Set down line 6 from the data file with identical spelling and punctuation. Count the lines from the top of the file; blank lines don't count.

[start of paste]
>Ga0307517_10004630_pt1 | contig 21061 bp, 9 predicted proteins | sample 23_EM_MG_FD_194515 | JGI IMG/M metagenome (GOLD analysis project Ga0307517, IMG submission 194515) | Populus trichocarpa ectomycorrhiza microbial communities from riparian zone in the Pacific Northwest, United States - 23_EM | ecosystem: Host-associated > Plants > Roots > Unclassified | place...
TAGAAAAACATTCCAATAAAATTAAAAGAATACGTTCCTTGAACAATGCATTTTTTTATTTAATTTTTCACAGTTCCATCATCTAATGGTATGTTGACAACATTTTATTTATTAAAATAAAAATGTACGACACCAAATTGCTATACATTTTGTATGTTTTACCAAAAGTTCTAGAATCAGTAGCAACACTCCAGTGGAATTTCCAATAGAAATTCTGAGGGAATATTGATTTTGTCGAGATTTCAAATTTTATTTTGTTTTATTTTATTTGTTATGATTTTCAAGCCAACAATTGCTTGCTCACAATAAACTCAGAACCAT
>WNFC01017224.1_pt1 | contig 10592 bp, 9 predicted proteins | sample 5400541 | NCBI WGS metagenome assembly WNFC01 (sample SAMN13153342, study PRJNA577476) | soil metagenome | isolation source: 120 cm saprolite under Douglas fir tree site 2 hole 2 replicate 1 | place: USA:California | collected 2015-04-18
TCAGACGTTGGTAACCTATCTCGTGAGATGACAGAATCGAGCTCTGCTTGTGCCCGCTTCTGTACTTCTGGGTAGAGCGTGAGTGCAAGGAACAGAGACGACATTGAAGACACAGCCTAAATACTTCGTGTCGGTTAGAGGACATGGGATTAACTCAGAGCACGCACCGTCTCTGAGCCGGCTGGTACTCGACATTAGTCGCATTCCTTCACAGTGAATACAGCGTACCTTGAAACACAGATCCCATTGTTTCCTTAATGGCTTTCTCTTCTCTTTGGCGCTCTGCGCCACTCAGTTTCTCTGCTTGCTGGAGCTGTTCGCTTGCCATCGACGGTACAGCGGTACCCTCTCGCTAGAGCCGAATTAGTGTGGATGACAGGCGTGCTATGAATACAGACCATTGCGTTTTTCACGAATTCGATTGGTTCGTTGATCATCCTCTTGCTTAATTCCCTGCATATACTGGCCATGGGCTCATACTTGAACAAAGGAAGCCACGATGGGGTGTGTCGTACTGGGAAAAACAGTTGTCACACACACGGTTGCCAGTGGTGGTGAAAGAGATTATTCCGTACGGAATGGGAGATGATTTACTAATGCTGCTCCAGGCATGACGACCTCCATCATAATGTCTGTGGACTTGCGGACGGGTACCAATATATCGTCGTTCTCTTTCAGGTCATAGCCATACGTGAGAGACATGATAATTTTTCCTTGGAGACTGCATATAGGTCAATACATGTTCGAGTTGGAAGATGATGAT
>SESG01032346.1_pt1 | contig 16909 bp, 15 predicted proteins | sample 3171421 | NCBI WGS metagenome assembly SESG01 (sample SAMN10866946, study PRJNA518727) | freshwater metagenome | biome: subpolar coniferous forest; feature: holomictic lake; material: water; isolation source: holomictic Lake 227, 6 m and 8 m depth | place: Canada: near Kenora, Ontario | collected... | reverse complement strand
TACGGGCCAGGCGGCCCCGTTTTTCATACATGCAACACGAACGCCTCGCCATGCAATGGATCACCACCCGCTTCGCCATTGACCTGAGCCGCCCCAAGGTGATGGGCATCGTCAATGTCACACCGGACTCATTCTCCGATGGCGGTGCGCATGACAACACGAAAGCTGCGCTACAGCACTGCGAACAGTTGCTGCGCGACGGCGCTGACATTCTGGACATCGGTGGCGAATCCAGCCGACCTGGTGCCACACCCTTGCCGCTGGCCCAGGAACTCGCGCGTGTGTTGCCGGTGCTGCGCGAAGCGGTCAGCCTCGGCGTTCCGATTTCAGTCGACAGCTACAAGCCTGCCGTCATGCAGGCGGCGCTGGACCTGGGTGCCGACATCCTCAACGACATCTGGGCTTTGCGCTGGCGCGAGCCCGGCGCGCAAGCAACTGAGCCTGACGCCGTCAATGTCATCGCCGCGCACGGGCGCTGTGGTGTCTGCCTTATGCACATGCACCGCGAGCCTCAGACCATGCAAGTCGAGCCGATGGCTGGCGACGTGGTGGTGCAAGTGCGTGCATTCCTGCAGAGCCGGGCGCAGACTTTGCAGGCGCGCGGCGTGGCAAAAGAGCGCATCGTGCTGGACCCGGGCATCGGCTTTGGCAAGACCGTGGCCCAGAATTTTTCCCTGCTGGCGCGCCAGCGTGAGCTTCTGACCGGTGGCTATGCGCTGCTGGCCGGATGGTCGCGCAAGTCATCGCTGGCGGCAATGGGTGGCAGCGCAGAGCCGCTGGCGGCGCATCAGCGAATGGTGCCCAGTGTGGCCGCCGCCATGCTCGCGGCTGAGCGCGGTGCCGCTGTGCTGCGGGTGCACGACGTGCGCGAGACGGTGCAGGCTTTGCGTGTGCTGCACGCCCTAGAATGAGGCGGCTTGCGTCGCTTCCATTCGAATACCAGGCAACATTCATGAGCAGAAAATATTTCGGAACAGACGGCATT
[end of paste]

TACGGGCCAGGCGGCCCCGTTTTTCATACATGCAACACGAACGCCTCGCCATGCAATGGATCACCACCCGCTTCGCCATTGACCTGAGCCGCCCCAAGGTGATGGGCATCGTCAATGTCACACCGGACTCATTCTCCGATGGCGGTGCGCATGACAACACGAAAGCTGCGCTACAGCACTGCGAACAGTTGCTGCGCGACGGCGCTGACATTCTGGACATCGGTGGCGAATCCAGCCGACCTGGTGCCACACCCTTGCCGCTGGCCCAGGAACTCGCGCGTGTGTTGCCGGTGCTGCGCGAAGCGGTCAGCCTCGGCGTTCCGATTTCAGTCGACAGCTACAAGCCTGCCGTCATGCAGGCGGCGCTGGACCTGGGTGCCGACATCCTCAACGACATCTGGGCTTTGCGCTGGCGCGAGCCCGGCGCGCAAGCAACTGAGCCTGACGCCGTCAATGTCATCGCCGCGCACGGGCGCTGTGGTGTCTGCCTTATGCACATGCACCGCGAGCCTCAGACCATGCAAGTCGAGCCGATGGCTGGCGACGTGGTGGTGCAAGTGCGTGCATTCCTGCAGAGCCGGGCGCAGACTTTGCAGGCGCGCGGCGTGGCAAAAGAGCGCATCGTGCTGGACCCGGGCATCGGCTTTGGCAAGACCGTGGCCCAGAATTTTTCCCTGCTGGCGCGCCAGCGTGAGCTTCTGACCGGTGGCTATGCGCTGCTGGCCGGATGGTCGCGCAAGTCATCGCTGGCGGCAATGGGTGGCAGCGCAGAGCCGCTGGCGGCGCATCAGCGAATGGTGCCCAGTGTGGCCGCCGCCATGCTCGCGGCTGAGCGCGGTGCCGCTGTGCTGCGGGTGCACGACGTGCGCGAGACGGTGCAGGCTTTGCGTGTGCTGCACGCCCTAGAATGAGGCGGCTTGCGTCGCTTCCATTCGAATACCAGGCAACATTCATGAGCAGAAAATATTTCGGAACAGACGGCATT